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Focal adhesion kinase (FAK) expression and activation during lens development.
Mol Vis. 2007 Mar 26; 13:418-30.MV

Abstract

PURPOSE

Regulation of lens development involves an intricate interplay between growth factor (e.g. FGF and TGFbeta) and extracellular matrix (ECM) signaling pathways. Focal adhesion kinase (FAK) is a cytoplasmic tyrosine kinase that plays key roles in transmitting ECM signals by integrins. In this study, we delineated patterns of FAK expression and tyrosine phosphorylation (Y397) in the developing lens and investigated its regulation by FGF2. We also examined FAK expression and activation during disrupted fiber differentiation in mice expressing a dominant-negative TGFbeta receptor.

METHODS

FAK expression and activation (phosphorylation on Y397) was studied in embryonic and postnatal rodent lenses by in situ hybridization, immunofluorescence, and western blotting. Rat lens explants were used to investigate the effects of FGF2 on FAK expression and activation. Immunofluorescence and western blotting were used to examine FAK expression and phosphorylation in transgenic mice that express a dominant-negative TGFbeta receptor.

RESULTS

FAK is widely expressed and phosphorylated during embryonic stages of lens morphogenesis and differentiation. However, in postnatal lenses its expression and activation becomes restricted to the posterior germinative zone and the transitional zone at the lens equator. While both NH2- and COOH-terminal antibodies revealed cytoplasmic and membrane-associated staining in lens cells, the NH2-terminal antibody also showed FAK was present in fiber cell nuclei. In vitro, FAK expression and phosphorylation on Y397 were increased by concentrations of FGF2 that initiate lens epithelial cell migration (10 ng/ml) and differentiation (50 ng/ml) but not proliferation (5 ng/ml). Moreover, reactivity for Y397 phosphorylated FAK is prominent in the nuclei of differentiating fibers both in vivo and in vitro. Disruption of TGFbeta-like signals by ectopic expression of a dominant-negative TGFbeta receptor (TbetaRII(D/N)) results in abnormal lens fiber differentiation in transgenic mice. While FAK expression is initiated normally in the posterior germinative zone of TbetaRII(D/N) transgenic lenses, as fiber differentiation proceeds, FAK becomes localized to a perinuclear compartment, decreases its association with the cytoskeleton and is poorly phosphorylated on Y(397).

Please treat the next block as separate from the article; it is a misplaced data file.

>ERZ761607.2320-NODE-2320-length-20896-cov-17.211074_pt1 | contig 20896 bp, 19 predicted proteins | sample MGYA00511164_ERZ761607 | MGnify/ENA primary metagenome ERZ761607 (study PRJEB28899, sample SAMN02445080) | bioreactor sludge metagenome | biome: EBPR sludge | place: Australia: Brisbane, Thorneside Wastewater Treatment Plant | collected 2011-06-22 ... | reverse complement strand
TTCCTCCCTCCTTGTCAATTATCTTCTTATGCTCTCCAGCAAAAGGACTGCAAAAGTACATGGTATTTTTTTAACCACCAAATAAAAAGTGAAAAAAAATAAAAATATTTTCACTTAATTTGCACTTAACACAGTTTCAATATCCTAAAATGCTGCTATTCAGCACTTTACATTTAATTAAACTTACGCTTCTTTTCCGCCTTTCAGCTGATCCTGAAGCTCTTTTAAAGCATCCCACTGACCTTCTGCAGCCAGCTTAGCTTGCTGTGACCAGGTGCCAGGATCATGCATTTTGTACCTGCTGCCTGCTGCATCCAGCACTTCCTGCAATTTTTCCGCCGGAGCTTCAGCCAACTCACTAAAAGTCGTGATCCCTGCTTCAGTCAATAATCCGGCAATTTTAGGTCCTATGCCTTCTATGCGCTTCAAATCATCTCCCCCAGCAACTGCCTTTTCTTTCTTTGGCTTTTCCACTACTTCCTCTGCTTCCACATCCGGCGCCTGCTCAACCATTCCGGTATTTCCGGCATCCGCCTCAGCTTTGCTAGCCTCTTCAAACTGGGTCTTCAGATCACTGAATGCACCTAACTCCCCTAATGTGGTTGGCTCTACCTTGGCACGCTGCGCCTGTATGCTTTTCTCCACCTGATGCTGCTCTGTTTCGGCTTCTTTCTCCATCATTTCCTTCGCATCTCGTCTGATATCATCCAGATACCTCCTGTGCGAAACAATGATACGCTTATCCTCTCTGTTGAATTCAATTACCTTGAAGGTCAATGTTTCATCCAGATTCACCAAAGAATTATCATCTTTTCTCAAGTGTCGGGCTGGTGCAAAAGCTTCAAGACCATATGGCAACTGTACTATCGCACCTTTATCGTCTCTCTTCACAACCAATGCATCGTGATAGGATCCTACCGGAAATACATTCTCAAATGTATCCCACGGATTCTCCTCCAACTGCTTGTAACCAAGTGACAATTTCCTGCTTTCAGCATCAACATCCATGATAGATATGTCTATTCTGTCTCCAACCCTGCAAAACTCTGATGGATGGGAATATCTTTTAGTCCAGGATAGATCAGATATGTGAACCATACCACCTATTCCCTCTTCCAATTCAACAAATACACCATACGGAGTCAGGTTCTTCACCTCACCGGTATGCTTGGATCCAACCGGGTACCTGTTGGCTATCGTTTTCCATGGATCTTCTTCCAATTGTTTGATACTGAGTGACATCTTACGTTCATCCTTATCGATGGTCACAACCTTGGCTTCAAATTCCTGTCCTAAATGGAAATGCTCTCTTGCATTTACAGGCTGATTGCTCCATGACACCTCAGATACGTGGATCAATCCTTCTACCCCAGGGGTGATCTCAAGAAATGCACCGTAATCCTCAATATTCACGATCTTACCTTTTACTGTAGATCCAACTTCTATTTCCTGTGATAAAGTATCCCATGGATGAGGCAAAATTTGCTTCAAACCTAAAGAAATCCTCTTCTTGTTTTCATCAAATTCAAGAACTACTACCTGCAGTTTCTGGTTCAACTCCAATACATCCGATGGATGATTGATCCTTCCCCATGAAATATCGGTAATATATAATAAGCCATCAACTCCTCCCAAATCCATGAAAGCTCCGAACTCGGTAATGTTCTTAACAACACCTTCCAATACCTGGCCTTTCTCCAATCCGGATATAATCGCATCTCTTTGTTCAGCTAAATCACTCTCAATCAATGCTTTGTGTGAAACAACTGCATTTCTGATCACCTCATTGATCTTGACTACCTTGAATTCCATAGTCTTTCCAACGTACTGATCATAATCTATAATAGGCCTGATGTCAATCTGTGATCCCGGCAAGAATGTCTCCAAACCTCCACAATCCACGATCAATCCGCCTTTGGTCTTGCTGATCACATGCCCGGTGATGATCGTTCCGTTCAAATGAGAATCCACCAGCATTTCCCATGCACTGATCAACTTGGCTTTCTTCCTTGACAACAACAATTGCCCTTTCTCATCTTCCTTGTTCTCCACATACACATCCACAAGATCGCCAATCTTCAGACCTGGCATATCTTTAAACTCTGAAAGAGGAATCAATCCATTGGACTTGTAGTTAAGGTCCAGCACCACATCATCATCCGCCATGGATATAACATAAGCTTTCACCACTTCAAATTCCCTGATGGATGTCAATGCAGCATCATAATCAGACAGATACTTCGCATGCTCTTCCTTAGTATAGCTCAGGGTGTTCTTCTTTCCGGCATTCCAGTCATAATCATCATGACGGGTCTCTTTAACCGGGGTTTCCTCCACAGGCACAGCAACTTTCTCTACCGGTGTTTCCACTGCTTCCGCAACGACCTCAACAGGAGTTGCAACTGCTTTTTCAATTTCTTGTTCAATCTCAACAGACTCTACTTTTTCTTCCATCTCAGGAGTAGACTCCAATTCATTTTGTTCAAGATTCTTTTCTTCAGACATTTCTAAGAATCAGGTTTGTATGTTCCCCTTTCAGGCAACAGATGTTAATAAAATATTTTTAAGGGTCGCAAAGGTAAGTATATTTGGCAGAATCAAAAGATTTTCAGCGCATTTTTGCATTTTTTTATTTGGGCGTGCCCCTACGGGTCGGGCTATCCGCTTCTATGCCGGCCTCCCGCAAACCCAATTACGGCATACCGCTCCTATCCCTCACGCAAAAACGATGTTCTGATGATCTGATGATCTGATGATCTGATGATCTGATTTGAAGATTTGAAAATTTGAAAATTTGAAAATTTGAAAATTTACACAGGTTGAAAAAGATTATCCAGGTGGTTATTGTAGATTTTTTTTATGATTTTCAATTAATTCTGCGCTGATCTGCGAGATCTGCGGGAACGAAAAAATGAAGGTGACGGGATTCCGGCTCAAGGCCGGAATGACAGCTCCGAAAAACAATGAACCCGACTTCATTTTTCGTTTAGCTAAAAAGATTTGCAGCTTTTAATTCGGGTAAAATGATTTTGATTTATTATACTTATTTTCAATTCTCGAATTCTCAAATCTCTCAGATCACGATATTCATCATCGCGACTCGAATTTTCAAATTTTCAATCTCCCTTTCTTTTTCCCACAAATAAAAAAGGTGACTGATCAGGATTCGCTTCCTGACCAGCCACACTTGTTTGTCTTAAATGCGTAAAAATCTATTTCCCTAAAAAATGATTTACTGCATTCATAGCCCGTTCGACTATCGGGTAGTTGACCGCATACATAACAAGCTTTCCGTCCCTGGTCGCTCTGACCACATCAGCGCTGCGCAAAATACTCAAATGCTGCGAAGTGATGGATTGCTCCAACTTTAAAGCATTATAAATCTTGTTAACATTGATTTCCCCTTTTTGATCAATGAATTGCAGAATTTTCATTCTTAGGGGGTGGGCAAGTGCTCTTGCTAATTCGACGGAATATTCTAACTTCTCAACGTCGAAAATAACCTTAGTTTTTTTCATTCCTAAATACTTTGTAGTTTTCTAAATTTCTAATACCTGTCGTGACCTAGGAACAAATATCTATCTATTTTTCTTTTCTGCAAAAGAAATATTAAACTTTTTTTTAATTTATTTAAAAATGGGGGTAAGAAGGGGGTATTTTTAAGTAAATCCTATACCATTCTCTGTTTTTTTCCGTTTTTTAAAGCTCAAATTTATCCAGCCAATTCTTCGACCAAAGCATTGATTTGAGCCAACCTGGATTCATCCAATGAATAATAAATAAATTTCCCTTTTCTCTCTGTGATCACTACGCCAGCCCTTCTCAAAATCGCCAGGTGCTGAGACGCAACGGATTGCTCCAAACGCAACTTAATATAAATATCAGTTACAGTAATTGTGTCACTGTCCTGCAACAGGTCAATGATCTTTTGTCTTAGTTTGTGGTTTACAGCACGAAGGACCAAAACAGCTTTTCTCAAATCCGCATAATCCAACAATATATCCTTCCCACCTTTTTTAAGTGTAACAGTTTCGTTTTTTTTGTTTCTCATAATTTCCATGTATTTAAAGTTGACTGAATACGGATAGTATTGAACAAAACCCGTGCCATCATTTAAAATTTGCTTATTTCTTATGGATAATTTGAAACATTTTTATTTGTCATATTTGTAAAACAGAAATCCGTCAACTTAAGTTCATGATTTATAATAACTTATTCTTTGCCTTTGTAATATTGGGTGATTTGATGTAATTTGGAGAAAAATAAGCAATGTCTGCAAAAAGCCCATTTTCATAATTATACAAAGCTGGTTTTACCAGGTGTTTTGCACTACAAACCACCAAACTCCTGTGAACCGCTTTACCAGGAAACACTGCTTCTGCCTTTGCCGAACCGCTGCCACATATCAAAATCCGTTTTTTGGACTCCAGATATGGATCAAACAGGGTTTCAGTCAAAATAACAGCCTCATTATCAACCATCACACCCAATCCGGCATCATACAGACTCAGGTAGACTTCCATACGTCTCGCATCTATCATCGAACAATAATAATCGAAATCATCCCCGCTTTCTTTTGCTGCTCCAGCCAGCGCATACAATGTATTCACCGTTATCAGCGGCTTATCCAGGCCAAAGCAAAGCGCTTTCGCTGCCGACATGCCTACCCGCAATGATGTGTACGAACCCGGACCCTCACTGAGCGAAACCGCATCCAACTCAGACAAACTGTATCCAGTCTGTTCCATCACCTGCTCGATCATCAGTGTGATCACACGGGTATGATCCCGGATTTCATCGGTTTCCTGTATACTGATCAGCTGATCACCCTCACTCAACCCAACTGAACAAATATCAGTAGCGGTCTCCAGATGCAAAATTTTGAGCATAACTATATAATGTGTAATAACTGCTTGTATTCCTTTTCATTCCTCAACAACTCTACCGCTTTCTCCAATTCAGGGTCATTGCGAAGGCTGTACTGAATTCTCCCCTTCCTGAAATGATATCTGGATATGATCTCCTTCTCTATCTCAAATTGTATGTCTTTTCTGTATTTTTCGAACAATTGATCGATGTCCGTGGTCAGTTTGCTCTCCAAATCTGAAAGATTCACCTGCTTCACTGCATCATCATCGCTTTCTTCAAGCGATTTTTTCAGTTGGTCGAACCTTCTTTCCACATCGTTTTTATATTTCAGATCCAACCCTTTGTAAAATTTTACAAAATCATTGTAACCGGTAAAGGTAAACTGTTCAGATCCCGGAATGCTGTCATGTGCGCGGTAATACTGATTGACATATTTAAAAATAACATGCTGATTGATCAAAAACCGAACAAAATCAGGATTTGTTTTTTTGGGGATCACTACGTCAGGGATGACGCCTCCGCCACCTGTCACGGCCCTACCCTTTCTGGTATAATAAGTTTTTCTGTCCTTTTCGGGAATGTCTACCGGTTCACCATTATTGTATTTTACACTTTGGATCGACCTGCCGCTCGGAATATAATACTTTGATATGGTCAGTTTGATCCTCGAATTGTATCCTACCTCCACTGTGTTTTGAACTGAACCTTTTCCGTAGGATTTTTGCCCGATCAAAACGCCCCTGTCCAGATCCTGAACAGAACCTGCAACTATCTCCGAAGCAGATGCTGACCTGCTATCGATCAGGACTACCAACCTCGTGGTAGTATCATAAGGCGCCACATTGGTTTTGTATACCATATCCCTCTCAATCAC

CONCLUSIONS

FAK is widely expressed and activated during early lens morphogenesis. During secondary lens fiber differentiation, FAK is expressed and phosphorylated on Y397 as epithelial cells exit the cell cycle, initiate migration at the equator, and undergo differentiation in the transitional zone. During terminal fiber differentiation an NH2-terminal fragment of FAK, including Y397, is translocated to the nucleus. The expression, activation, and nuclear localization of FAK are regulated, at least partly, by FGF2. FAK activity and subcellular localization are also modulated by TGFbeta-like signals. In fiber cells of TbetaRII(D/N) transgenic lenses, FAK is abnormally retained in a perinuclear compartment, loses its association with the cytoskeleton, and is poorly phosphorylated. These data suggest that integrin signaling via FAK plays important roles during lens differentiation, mediated by FGFs and TGFbeta-superfamily signals.

Authors+Show Affiliations

Department of Anatomy & Cell Biology, University of Melbourne, Parkville, Australia.No affiliation info availableNo affiliation info available

Pub Type(s)

Journal Article
Research Support, Non-U.S. Gov't

Language

eng

PubMed ID

17417603

Citation

Kokkinos, Maria I., et al. "Focal Adhesion Kinase (FAK) Expression and Activation During Lens Development." Molecular Vision, vol. 13, 2007, pp. 418-30.
Kokkinos MI, Brown HJ, de Iongh RU. Focal adhesion kinase (FAK) expression and activation during lens development. Mol Vis. 2007;13:418-30.